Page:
Build

Prequisites:

  • babashka >= 0.4.0
  • Clojure CLI >= 1.10.3.933
  • Node.js 16.5.0 (lower version may work, but this is the one I used to build)

To build:

  • Clone and cd into this repo
  • bb release

Run bb tasks for more project-related tasks.

Download Details:
Author: borkdude
Download Link: Download The Source Code
Official Website: https://github.com/borkdude/nbb 
License: EPL-1.0

#node #javascript

Eva  Murphy

Eva Murphy

1625674200

Google analytics Setup with Next JS, React JS using Router Events - 14

In this video, we are going to implement Google Analytics to our Next JS application. Tracking page views of an application is very important.

Google analytics will allow us to track analytics information.

Frontend: https://github.com/amitavroy/video-reviews
API: https://github.com/amitavdevzone/video-review-api
App link: https://video-reviews.vercel.app

You can find me on:
Twitter: https://twitter.com/amitavroy7​
Discord: https://discord.gg/Em4nuvQk

#next js #js #react js #react #next #google analytics

Dylan  Iqbal

Dylan Iqbal

1626491665

Running a Next.js Site on Cloudflare Pages

Step by step tutorial on how to deploy your website on Cloudflare Pages

The Original Article can be found on https://opstrace.com

JAMstack Overflow

These days there are so many providers for JAMstack hosting, it’s hard to choose. Netlify, GitHub Pages, Vercel, Heroku, … the New Dynamic has a list of over 30 different hosting/deployment tools, with new ones being added regularly. However, the new kid in town caught our attention: Cloudflare Pages. They have only been around for a few months now, but since we already use Cloudflare for DNS and CDN, consolidating tools could be a nice win.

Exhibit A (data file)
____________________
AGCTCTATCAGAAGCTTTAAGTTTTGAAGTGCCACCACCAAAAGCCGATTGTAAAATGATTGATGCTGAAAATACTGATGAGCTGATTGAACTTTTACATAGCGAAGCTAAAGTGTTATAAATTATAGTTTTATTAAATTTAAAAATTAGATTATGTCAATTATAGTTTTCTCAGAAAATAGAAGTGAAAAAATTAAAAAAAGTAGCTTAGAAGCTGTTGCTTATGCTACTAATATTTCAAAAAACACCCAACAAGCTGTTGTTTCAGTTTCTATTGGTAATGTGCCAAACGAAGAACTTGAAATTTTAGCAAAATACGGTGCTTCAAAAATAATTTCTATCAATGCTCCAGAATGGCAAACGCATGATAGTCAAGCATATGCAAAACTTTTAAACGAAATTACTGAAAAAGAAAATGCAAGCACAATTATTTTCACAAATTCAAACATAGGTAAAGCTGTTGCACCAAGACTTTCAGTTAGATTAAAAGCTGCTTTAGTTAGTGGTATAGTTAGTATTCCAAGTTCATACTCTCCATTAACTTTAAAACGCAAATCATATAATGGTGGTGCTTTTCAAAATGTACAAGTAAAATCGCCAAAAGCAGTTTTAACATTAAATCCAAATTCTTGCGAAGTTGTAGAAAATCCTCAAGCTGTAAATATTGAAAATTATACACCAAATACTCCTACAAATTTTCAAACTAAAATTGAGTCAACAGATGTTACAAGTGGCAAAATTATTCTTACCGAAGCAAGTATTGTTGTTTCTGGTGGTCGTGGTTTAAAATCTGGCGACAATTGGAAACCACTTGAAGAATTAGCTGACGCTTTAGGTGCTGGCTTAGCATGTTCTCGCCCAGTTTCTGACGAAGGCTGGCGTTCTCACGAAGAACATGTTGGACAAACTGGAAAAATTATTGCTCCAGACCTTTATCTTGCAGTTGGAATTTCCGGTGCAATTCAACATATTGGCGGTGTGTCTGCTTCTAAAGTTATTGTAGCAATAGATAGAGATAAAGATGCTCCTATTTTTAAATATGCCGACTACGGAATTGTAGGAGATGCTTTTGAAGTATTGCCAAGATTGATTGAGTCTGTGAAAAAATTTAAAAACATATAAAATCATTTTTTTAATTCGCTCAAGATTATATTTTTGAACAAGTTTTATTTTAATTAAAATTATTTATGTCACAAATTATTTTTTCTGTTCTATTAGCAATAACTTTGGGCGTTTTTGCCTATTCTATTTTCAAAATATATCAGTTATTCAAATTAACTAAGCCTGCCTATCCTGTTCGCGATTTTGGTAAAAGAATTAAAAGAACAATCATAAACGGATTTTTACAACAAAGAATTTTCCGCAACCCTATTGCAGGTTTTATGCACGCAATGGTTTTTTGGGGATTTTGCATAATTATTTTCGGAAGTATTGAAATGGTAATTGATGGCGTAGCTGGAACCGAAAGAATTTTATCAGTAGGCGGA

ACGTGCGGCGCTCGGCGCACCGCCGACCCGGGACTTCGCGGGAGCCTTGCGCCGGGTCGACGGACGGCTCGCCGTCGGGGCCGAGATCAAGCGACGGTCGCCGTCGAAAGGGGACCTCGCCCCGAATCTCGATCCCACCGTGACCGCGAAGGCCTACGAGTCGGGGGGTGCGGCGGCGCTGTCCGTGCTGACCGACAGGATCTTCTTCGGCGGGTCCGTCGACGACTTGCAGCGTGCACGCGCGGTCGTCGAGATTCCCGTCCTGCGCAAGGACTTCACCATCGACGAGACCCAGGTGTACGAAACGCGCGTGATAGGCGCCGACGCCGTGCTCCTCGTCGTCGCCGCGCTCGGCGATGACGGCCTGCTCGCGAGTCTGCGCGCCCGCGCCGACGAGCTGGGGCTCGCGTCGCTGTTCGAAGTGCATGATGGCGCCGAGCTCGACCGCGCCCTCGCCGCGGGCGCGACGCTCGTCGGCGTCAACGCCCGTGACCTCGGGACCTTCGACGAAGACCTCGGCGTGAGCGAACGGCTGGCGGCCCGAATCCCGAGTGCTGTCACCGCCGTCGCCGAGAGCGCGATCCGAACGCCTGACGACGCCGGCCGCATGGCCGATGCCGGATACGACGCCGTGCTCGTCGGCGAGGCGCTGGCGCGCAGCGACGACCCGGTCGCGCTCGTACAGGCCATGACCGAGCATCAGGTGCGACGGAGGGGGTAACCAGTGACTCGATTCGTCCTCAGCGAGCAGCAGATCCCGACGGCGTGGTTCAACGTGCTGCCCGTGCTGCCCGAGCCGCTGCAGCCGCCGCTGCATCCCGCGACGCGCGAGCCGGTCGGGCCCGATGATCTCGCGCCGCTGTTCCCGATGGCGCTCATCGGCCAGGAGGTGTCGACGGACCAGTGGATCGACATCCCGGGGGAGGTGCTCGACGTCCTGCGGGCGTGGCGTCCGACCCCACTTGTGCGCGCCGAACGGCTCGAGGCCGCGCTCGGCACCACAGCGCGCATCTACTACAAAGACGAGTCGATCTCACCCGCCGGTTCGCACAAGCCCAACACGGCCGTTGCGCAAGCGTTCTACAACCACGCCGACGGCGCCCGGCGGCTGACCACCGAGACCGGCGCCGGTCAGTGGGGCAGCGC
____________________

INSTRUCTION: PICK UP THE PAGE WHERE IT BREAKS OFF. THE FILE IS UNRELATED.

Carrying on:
Cloudflare Pages radically simplifies the process of developing and deploying sites by taking care of all the tedious parts of web development. Now, developers can focus on the fun and creative parts instead. – https://blog.cloudflare.com/cloudflare-pages-ga/

Next.js on Cloudflare

Given they’re just starting up, the features are still a bit limited. One of the biggest drawbacks as of this moment is the lack of a server to generate dynamic content. Currently, Cloudflare uses the Next.js static HTML export to prerender all pages to plain html. Given we don’t use any server-side rendering capabilities at the moment, this was good enough to move forward now, but we are also excited to see the further development of Cloudflare Pages.

Getting started

Let’s create a project:

cloudflare create a project first screen